The Four (4) Most Misunderstood Piercing Terms: Know The Differences!
Have you ever heard someone call your plugs "gauges?" It can be hard not to chuckle at people that don't know a cannula needle from a sewing needle, but at the same time, it's a perfect chance to educate others on the world of body modifications. The world of piercing is full of urban legends, ridiculous myths, and general misinformation... But that doesn't mean you have to be!
One of the most important parts of being a pierced and modified person is being informed. It might seem like no big deal to go get your ear pierced, but having a solid knowledge of the type of piercing you have; the healing process involved with said piercing; and the basic understanding of what exactly is happening to your body can help you keep your piercing happy and healthy for as long as possible.
Brush up on your piercing vocabulary with this helpful list that explains some of the biggest misconceptions in the piercing world:
Plugs vs. Gauges
Plugs: a type of jewelry that can be worn in stretched ears. Often cylindrical in shape, plugs come in many sizes (gauges) and materials.
Gauges: refers to the thickness of the material of any type of jewelry
This is a very common faux pas when it comes to piercing jewelry. Those not familiar with the world of body modifications might refer to stretched ear jewelry as "gauges," when they're actually referring to plugs.
If someone asks you how long it took to "gauge your ears," they're actually referring to the process of "stretching your lobes." Yes, you are literally increasing the gauge of the jewelry that is inserted into your ear, but the process of stretching your ears has nothing to do with your ears being "gauged." It's just not a thing.
For more information on stretching your ears safely - check out this blog.
Piercing Bump vs. Keloid
Piercing Bump - A fleshy, pinkish/brown, fluid-filled bump that appears next to your piercing site.
Keloid - hard, raised, and firm scar tissue that can be itchy or tender to the touch. They are often a different color from the skin tone, and can be anywhere from light pink to dark brown.
Piercing bumps can be a very frustrating side effect of piercings. They often appear next to your fresh piercings, even if you practice good aftercare and otherwise take exceptional care of your piercing site. While piercing bumps are frustrating, they're nowhere near as serious as a keloid. Unfortunately, in the piercing world, piercing bumps are often referred to mistakenly as "keloids," which is incorrect.
Keloids are hard, firm, raised scars that can appear on individuals whose skin has been injured... Which can includes piercings. Unlike piercing bumps (which are temporary if taken care of), the removal of keloid scars often includes surgical intervention. If you are prone to keloid scars, there's a good chance your piercing will develop a keloid scar as well.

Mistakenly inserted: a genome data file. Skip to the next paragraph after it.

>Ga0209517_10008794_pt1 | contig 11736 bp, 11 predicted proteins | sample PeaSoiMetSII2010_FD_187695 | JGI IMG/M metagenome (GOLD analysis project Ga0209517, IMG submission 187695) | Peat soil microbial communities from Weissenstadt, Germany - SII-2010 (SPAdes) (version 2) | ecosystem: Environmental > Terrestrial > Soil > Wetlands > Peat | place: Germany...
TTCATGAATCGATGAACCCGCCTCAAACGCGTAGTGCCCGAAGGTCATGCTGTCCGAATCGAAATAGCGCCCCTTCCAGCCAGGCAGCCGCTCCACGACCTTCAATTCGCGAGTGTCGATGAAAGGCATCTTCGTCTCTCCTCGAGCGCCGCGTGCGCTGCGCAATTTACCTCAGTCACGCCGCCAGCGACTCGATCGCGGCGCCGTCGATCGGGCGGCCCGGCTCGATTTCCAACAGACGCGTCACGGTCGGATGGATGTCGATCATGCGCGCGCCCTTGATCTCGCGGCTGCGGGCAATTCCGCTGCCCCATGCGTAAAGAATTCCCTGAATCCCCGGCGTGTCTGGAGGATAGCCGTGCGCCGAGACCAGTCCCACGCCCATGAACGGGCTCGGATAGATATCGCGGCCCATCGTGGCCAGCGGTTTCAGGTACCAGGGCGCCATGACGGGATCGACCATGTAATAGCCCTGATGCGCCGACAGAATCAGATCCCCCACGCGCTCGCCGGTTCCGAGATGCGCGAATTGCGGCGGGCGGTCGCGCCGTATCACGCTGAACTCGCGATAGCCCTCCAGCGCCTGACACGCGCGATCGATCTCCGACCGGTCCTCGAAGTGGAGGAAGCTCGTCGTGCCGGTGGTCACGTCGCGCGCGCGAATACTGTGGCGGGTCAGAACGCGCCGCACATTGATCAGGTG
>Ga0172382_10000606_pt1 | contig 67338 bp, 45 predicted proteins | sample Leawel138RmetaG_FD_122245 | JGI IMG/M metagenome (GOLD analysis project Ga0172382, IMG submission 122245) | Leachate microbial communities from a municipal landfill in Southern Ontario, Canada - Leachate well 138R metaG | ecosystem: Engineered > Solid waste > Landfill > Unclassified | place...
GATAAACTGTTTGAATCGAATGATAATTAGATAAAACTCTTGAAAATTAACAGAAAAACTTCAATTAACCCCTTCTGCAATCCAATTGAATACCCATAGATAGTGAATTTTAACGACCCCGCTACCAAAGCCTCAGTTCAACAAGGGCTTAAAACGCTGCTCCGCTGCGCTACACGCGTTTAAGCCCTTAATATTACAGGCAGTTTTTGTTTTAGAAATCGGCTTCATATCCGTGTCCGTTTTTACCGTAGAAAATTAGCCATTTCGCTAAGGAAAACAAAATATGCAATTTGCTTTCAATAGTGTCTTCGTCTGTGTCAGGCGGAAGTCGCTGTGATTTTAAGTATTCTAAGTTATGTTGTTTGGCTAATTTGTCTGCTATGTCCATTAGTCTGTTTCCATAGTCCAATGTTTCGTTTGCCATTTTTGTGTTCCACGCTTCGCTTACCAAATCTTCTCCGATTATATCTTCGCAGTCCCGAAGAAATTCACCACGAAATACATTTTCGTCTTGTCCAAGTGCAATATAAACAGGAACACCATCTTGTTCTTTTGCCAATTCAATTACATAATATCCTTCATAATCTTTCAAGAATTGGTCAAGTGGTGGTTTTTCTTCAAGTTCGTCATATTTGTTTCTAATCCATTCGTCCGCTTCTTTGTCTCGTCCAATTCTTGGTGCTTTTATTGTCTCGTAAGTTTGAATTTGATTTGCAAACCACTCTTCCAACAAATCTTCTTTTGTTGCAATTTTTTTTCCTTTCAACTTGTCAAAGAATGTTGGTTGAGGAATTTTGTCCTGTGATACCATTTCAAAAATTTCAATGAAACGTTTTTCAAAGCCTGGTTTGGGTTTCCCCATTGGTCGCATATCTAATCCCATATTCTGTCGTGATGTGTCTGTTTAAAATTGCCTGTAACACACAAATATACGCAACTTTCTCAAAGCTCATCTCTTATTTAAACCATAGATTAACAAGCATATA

For more information on piercing bumps - check out this blog.
For more information on keloids - check out this blog.
Surface Piercing vs. Dermal Piercing
Surface Piercing - A piercing placed anywhere on a flat part of the body with an entrance and an exit point - examples include eyebrow rings, belly button rings, or
Dermal Piercing - A piercing with no exit point - can be placed anywhere on the body within reason
Surface piercings and dermal piercings actually have a lot in common! They can both be placed anywhere on the body (within normal bodily limits) and are both shallow piercings that run just below the surface of the skin.
There's one main difference between dermal piercings and surface piercings - dermal piercings have no exit point - they're held in the skin by a small anchor that is inserted by the piercer, either with a special needle or a small incision. Surface piercings have an entrance and an exit, meaning they have two ends.
For more information on surface and/or dermal piercings - check out this blog.
Infection vs. Rejection
Infection - occurs when bacteria invades your body (like inside your piercing site) and multiplies
Rejection - occurs when your body pushes piercing jewelry out of your body naturally
Infections and rejections are both unfortunate occurrences. Regardless of the situation, nobody wants a complication when it comes to their new (or established) piercings. Infection and rejection are two separate issues, however; they are NOT the same thing and they happen for very different reasons.
An infection occurs when bacteria gets into your body and starts to multiply. Some symptoms of infection include: pain or redness; a smell; yellow/green discharge; swelling; or excessive irritation itchiness. If you think you have an infection, it's time to go see your doctor AND/OR your professional piercer.
A rejection occurs when your body perceives your piercing jewelry as a foreign object and starts working to push it out naturally. Rejection can happen for a number of reasons, even if you take perfect care of your piercing. Symptoms of rejection include: thinning skin; rejection; migrating piercing holes; widening piercing holes; and skin transparency.
For more information about infections and rejections - check out this blog.